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Event Service: A View From the Top

By Paul Ruby, CMP
President, ESPA

Paul Ruby

Once seen as glorified order-takers, today’s event services managers are responsible for the entire ‘event experience,’ motivated by knowledgeable clients with high expectations. Event managers must juggle tight deadlines and face challenges procuring the right information to pull off an outstanding event.

A recent survey of meeting planners found that 71 percent said event services “greatly affected” their decision to rebook a city or property.

Anthony Lombardi

To understand the role and challenges of today’s event manager, we sat in on a recent webinar featuring three prior recipients of the Event Service Professionals Association’s Executive Excellence Award, which recognizes ESPA members who embody executive commitment and dedication to the profession and those on their event services team. Award recipients are nominated by their event staff employees.

“A View of Event Service from the Top— Successful Leaders, Smart Moves” was moderated by Sissy Lawty, CMP, of Travel Portland.

“We must create miracles and magic with the information we’ve been given. Event services managers make it happen— that’s the norm, delivering miracles,” said Anthony Lombardi, director of sales and marketing at Sheraton Dallas and the 2015 Executive Excellence Award recipient. “It’s all in a day’s work.”

Event service professionals, often known as CSMs, step in after an event planner has booked a venue. Working with the planners, they manage all aspects of the event, from working with suppliers and vendors to room setup to the overall look and feel and managing every detail during the event.

Julie Pingston

“Customers are savvier, do more research and they want to replicate the best experiences,” said Julie Pingston, CMP, CTA, senior vice president and chief operating officer of the Greater Lansing Convention and Visitors Bureau. Pingston, who has 23 years in the convention services industry, received the 2012 Executive Excellence Award. “The question is, how do we meet those expectations? It’s a good challenge because it helps better us all. We want to make events better and make them different. This will keep us moving forward as a profession.”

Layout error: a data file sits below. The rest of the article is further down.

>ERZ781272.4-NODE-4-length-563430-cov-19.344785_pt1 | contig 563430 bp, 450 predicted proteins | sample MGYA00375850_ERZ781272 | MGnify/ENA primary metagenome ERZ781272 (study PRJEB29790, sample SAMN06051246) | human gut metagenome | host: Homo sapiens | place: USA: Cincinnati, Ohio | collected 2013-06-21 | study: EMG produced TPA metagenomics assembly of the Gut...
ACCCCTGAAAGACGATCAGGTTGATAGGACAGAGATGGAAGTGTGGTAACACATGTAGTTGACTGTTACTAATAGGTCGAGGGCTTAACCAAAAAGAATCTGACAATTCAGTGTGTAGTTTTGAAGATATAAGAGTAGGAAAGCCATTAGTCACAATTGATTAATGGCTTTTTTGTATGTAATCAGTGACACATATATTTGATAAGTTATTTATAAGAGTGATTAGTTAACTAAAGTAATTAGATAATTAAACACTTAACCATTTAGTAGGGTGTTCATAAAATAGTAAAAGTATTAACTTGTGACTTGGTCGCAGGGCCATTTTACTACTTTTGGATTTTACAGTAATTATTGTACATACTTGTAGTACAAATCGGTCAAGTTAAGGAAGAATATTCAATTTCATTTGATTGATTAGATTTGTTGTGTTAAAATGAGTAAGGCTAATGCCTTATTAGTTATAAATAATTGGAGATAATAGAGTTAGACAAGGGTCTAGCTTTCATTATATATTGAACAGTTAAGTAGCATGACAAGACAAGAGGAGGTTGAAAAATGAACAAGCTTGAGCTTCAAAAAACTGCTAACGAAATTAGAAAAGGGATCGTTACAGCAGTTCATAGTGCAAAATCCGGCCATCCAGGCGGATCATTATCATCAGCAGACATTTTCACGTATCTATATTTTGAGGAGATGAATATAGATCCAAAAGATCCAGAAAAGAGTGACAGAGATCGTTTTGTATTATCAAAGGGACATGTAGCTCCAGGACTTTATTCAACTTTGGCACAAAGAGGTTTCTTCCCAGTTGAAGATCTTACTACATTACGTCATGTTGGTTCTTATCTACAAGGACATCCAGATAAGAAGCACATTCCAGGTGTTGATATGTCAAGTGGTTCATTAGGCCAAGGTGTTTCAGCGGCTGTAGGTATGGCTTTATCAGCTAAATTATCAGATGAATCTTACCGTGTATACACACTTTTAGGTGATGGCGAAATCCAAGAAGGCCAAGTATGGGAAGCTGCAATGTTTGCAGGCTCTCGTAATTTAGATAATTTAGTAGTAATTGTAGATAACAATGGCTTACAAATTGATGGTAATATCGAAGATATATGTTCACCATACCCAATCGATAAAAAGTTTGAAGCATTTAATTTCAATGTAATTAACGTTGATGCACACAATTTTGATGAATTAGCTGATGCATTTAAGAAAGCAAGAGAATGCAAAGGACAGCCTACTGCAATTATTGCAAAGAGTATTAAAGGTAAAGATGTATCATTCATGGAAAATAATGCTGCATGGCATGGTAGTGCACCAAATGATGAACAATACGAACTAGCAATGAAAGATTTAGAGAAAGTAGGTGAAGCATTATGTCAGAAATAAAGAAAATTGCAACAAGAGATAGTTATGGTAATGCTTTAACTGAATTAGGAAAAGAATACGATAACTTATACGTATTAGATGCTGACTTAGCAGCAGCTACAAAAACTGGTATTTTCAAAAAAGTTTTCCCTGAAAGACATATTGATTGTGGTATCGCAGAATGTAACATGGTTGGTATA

Lombardi, who began his career as a room attendant in Newport, Rhode Island and has since worked in every operational aspect of hotels, says he asks himself and his team, “Did I add value today? My motto is never stop learning and never stop trying to be the best daily you can be. Sometimes at the end of the day, I’m pulled in so many directions, it’s hard to think about what I accomplished. That’s why I like keep a to-do list, something to show my tasks and their impact, it helps me move forward.”

Heavier Workloads, Stress Management is Critical

Eric Blanc

Event service managers need to have a personal drive to succeed, agrees Eric Blanc, CMP, director of sales, marketing and convention services at Tampa Convention Center. He is a 2014 Executive Excellence of the Year recipient and a 24-year hospitality industry veteran.

“Success doesn’t just happen, you can’t just show up and do what’s required,” Blanc said. “You must have a desire to learn new things because this industry is ever-changing and no two events are the same. My motto is if you make it through a day without learning something new, you weren’t paying attention.”